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Jacksonville, FL (February 14, 2017) – District 11 Council Member Danny Becton along with Council Member Bill Gulliford led the opposition in debate on Feb. 14 over the contested and controversial Human Rights Ordinance, which now gives protected status to those of the Lesbian, Gay, Bisexual and Transgender community. Becton argued that bill 2017-015 was vaguely worded and left small businesses open to frivolous lawsuits. The bill passed with a 12-6 vote. Mayor Lenny Curry declined to veto the decision.

Becton, a small business owner who celebrated his 25th anniversary this past year, has hired many members of the LBGT community in the past. As to one of many concerns that the new law sets the stage for is lawsuits filed by disgruntled terminated employees. Even though Florida is an “at will” employment state, meaning employers need not offer a reason for hiring or dismissing an employee, businesses with 15 or more employees come under the new law. Becton contends that the law could easily put owners out of business due to the cost of litigation and defending themselves in court as small business companies do not have in house legal or HR departments.

The new law prohibits businesses from discriminating against the LBGT community in matters of employment, public accommodations and housing. Religious organizations are exempt from the law. However, what constitutes a religious organization was open for interpretation.

Becton told the packed council chamber that passage of the bill could cause more discrimination, not less. Employers may engage in “silent discrimination” against LGBT individuals to avoid potential lawsuits. Prospective small business owners may avoid starting their own business in Jacksonville for the same reason.

During the course of the City Council meeting, CM Gulliford offered two amendments. The first was to place the question on the ballot as a charter revision referendum. Becton spoke on the amendment’s behalf. Becton said because of the Council’s policy from the initial onset of stating how many emails and speakers were for and against the Bill, the Council had already created a precedent in weighting the popular vote of the Bill. So, given this slippery slope that was faulty in so many ways, he had no choice but to support the referendum amendment that was being presented to allow for the ultimate popular vote, an election! The amendment failed by a 6-12 vote.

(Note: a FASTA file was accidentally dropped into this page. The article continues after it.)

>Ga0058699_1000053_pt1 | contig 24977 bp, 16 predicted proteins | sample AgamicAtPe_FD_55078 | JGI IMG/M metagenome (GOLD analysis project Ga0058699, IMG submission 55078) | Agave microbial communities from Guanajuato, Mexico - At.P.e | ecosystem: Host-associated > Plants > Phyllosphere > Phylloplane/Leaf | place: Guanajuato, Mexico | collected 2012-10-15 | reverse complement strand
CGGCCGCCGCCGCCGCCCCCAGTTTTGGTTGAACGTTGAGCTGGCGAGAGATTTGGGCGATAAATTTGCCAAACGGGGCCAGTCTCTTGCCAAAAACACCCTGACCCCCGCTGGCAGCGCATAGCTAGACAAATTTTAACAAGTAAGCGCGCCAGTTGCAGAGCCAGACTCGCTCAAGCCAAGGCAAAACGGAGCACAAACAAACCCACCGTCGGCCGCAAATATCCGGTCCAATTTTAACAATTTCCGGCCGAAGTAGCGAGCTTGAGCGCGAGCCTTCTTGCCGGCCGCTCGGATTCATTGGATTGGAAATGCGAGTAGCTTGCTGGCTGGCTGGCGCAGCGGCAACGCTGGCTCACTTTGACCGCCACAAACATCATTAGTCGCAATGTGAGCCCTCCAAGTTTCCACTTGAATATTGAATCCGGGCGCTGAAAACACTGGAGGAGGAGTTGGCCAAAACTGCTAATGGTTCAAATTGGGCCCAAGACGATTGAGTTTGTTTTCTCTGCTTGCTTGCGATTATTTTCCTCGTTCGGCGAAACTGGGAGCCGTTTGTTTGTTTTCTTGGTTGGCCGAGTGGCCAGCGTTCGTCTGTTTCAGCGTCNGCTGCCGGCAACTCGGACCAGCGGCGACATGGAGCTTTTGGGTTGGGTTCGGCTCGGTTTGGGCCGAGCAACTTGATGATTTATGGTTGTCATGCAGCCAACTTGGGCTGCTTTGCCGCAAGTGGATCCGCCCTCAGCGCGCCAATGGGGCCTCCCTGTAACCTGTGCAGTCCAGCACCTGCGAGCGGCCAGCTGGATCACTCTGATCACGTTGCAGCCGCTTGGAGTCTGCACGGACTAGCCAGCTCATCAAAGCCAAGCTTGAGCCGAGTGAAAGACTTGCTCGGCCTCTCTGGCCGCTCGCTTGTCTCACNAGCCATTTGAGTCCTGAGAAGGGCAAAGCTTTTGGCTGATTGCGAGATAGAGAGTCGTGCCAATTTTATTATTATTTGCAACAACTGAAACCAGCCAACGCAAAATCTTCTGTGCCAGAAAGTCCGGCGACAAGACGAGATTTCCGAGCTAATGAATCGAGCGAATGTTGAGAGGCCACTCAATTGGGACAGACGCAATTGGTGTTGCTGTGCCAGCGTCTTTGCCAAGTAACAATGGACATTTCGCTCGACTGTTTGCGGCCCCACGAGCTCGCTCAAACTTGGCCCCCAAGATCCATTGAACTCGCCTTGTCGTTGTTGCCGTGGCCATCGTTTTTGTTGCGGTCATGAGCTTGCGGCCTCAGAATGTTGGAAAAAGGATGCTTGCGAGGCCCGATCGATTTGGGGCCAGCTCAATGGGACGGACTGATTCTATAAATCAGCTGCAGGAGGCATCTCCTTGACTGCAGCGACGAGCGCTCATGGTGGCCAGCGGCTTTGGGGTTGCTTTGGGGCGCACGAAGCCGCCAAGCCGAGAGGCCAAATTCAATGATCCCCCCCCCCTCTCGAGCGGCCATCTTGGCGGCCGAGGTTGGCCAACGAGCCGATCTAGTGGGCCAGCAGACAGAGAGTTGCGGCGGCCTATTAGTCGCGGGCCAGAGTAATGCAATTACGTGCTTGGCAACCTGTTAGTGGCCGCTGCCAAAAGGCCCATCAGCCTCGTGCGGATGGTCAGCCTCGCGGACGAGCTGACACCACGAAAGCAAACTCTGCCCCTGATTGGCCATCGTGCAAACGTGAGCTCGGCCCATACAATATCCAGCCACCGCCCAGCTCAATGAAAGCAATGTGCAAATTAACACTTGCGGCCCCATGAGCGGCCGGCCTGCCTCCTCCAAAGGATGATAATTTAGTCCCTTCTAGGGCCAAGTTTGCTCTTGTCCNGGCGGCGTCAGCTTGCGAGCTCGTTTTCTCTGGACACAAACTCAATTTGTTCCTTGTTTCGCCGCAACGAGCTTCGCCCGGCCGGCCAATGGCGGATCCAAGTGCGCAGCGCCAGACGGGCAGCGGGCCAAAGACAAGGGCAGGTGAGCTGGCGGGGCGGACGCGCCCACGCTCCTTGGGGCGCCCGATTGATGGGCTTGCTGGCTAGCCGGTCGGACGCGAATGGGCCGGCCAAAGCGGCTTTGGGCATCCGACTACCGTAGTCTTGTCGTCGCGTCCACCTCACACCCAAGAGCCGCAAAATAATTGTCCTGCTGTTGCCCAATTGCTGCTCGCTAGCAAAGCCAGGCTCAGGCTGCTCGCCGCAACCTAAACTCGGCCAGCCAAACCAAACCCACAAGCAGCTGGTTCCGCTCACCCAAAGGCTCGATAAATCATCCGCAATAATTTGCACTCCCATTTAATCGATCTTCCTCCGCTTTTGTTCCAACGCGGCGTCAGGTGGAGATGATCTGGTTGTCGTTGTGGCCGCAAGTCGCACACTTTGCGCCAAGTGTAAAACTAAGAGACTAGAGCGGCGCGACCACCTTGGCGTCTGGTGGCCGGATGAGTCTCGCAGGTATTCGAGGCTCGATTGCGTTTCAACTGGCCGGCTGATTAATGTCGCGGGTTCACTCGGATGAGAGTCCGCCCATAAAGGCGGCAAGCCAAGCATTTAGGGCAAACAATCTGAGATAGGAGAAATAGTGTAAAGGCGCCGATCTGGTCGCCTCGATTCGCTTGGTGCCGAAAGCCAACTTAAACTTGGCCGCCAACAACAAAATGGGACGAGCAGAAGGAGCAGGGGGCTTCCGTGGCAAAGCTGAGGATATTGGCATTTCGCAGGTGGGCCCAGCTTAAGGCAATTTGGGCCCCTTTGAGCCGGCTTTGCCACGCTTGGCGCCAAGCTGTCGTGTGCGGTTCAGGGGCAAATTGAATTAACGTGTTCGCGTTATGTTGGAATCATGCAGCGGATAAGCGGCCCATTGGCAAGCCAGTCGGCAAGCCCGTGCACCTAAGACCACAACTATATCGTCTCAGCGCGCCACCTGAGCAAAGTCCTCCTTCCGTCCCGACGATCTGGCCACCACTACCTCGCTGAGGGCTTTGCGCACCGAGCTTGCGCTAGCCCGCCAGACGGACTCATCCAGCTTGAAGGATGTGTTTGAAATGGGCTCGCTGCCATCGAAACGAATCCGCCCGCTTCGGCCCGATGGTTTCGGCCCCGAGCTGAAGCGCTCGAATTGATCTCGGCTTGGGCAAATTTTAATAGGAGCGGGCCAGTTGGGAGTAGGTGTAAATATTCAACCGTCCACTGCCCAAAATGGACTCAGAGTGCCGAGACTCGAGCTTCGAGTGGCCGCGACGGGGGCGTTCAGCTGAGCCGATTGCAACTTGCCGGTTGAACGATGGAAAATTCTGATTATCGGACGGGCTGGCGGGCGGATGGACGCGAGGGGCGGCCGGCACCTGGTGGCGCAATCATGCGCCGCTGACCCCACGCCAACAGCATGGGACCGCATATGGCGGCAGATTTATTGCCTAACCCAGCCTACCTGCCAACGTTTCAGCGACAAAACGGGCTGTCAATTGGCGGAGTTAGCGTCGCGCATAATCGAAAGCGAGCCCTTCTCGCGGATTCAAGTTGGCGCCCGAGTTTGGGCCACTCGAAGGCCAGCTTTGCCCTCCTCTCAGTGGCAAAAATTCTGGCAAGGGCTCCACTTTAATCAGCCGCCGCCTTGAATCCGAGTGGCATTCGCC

Later Gulliford brought back the bill that was presented in 2012 as a substitute and it was also defeated 6-12 as well.

Becton, in his hopes of protecting small businesses, proffered an amendment that would have exempted any privately-owned business or closed corporation that does not trade its stock to the general public. That amendment failed 6-12 as well.

Throughout the months of discussion leading up to the vote, Becton asked proponents how the bill will specifically reduce or eliminate discrimination among LGBT individuals. The answers were vague falling into the “It’s the right thing to do” or “It will make our city look good” categories. If that was the case, Becton said, this shouldn’t be a binding ordinance; instead it should have been drafted as a nonbinding resolution stating the city’s view that no one should face discrimination.


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